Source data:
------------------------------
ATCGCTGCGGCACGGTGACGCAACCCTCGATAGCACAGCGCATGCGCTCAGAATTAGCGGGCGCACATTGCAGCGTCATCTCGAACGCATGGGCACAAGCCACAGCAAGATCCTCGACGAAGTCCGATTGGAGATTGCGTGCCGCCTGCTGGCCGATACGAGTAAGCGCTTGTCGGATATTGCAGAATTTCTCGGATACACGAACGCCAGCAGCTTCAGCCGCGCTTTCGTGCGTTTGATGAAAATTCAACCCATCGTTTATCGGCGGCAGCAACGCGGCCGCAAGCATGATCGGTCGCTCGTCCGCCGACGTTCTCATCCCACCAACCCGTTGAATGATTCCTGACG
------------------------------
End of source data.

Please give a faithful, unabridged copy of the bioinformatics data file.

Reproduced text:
ATCGCTGCGGCACGGTGACGCAACCCTCGATAGCACAGCGCATGCGCTCAGAATTAGCGGGCGCACATTGCAGCGTCATCTCGAACGCATGGGCACAAGCCACAGCAAGATCCTCGACGAAGTCCGATTGGAGATTGCGTGCCGCCTGCTGGCCGATACGAGTAAGCGCTTGTCGGATATTGCAGAATTTCTCGGATACACGAACGCCAGCAGCTTCAGCCGCGCTTTCGTGCGTTTGATGAAAATTCAACCCATCGTTTATCGGCGGCAGCAACGCGGCCGCAAGCATGATCGGTCGCTCGTCCGCCGACGTTCTCATCCCACCAACCCGTTGAATGATTCCTGACG